- Golden Corral coming to Cape; may hire 100 workers (7/21/16)8
- Arrest warrants filed for six drug suspects in Cape (7/19/16)6
- Area groups working together to reintroduce elk in Missouri (7/18/16)1
- Suspect in downtown Cape shooting ID'd in court (7/20/16)2
- Prosecutor says shooting by state trooper was justified (7/24/16)13
- Pincksten's newest renovation project: 328 S. Spanish St. (7/17/16)6
- Trooper-involved homicide case rests in prosecutor's hands (7/17/16)15
- Hastings in Cape closing (7/22/16)5
- Jackson's former police dog euthanized Monday (7/21/16)1
- 'I want to see how far I can go' (7/21/16)2
Welfare reform proves to be worthy effort
Welfare reform was the wild frontier of American politics five years ago.
At that time, everybody agreed something had to be done to end the culture of learned helplessness that infected a segment of our nation's population.
And while most welfare beneficiaries even then were on and off government assistance as the low-wage jobs came and went, some bore children who, it seemed, always would depend on taxpayers for their livelihoods, as would their children's children.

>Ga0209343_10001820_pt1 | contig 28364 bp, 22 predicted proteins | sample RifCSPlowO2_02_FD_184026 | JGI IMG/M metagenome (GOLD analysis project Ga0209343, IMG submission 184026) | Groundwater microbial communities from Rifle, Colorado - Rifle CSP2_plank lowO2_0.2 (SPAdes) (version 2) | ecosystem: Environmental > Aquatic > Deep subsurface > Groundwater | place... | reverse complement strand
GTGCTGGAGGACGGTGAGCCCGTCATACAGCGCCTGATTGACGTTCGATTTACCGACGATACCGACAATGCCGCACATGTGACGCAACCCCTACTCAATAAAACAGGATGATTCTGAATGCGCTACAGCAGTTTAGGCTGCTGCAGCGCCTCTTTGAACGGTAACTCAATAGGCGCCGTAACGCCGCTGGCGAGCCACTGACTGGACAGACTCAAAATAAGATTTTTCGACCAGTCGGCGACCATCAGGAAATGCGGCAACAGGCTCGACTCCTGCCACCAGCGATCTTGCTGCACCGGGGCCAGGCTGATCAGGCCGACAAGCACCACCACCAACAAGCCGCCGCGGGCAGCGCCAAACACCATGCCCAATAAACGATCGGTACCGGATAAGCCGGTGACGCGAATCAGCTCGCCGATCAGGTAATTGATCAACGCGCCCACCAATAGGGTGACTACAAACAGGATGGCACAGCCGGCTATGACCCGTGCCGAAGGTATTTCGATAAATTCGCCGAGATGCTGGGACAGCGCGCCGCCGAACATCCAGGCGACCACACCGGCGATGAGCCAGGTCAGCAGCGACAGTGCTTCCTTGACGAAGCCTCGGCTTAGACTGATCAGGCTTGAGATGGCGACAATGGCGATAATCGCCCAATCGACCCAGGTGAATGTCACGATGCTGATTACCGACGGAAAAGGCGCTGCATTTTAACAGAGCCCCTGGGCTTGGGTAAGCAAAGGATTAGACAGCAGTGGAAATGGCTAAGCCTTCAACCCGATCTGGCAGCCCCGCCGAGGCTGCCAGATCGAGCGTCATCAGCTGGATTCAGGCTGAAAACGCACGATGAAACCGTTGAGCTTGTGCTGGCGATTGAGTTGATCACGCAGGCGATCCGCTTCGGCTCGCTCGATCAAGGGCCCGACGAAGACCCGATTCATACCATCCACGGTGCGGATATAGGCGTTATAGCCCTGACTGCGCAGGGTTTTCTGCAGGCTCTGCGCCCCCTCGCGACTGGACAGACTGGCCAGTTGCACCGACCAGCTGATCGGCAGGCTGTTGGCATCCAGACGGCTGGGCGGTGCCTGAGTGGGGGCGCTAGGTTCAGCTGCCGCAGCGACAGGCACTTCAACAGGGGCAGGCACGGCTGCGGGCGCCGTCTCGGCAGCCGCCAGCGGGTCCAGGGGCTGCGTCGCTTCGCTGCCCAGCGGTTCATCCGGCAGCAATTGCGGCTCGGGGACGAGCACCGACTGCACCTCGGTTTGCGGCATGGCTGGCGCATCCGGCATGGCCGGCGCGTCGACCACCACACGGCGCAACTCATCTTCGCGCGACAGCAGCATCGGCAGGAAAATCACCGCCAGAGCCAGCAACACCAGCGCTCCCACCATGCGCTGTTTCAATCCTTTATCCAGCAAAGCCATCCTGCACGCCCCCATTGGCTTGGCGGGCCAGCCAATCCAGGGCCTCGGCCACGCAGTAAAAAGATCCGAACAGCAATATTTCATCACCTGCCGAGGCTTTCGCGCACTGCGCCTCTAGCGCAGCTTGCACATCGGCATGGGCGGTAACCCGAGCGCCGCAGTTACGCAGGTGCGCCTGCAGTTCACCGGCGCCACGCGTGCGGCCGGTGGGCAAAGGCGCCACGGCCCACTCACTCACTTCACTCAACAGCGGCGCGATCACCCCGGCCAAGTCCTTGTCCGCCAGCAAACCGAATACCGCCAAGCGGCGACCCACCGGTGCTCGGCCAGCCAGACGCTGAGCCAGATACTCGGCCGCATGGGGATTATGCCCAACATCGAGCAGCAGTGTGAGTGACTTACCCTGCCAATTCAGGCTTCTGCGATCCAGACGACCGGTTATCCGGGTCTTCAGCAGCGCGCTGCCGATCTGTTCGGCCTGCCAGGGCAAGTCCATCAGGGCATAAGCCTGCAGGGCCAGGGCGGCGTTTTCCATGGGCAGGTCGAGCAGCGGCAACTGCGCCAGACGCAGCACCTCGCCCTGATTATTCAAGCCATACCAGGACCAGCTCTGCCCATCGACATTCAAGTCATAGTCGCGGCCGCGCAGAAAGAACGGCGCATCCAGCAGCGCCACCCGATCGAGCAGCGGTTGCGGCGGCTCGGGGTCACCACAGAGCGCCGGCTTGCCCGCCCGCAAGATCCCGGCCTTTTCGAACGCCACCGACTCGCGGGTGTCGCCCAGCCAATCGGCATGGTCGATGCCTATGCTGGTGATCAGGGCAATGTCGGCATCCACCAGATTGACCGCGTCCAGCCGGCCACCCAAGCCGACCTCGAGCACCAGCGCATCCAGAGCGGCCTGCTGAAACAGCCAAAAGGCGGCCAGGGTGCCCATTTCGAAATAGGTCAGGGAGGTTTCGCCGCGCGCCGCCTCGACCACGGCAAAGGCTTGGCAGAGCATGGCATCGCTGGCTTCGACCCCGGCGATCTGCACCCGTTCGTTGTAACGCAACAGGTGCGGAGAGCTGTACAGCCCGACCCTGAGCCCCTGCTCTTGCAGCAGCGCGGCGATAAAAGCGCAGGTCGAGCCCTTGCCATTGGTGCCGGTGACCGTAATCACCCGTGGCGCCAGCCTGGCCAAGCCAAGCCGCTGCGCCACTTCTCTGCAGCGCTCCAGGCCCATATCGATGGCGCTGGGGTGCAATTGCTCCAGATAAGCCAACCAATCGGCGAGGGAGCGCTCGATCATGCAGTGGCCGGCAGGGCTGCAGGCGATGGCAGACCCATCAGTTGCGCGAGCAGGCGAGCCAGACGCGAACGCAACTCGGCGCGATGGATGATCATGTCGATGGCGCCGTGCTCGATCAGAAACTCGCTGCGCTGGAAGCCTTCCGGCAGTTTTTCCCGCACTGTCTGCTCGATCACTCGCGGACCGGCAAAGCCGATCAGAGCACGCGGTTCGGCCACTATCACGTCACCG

The question became how to end the cycle. Eventually, a bipartisan answer emerged in Washington: a five-year limit on cash benefits, more commonly known as "the check."
For those five years, the beneficiaries could receive day-care subsidies, housing assistance, medical care, education grants and more, but there was a purpose for those benefits. They had to be used as a springboard into gainful employment.
Some liberals wailed. It took more than five years to get the country into this mess, some said, and it would take more than five to fix it. Some conservatives thought the plan was too generous.
But here we are, a nation staring at a ticking welfare clock. The final alarm will sound in July.
And for Cape Girardeau County, the solution reached five years ago was as close to ideal as anything the government does.
In June 1997, 1,286 families in the county relied on cash benefits every month. By January of this year, the number had plummeted to 481.
And the number of families who will likely be forcibly booted from welfare when their clocks run out?
That's four families out of the original 1,286 who, for some reason, couldn't manage to get a job for at least part of the time in five years.
Getting a job stops the clock, so there could be other families whose benefits will run out later. But for now, they are on the way to self-sufficiency.
As much as this says about the government's ability to address social malaise, it says even more about the people -- 96 percent of them women -- who overcame the problems that landed them on government assistance.
Many suffered a lack of self-esteem. Some emerged from marriages with battered bodies and spirits. Their parents were disinterested in education, leaving them without a love of learning.
They deserve our admiration and support as they continue to build their lives and make contributions to the system that once gave them a lift.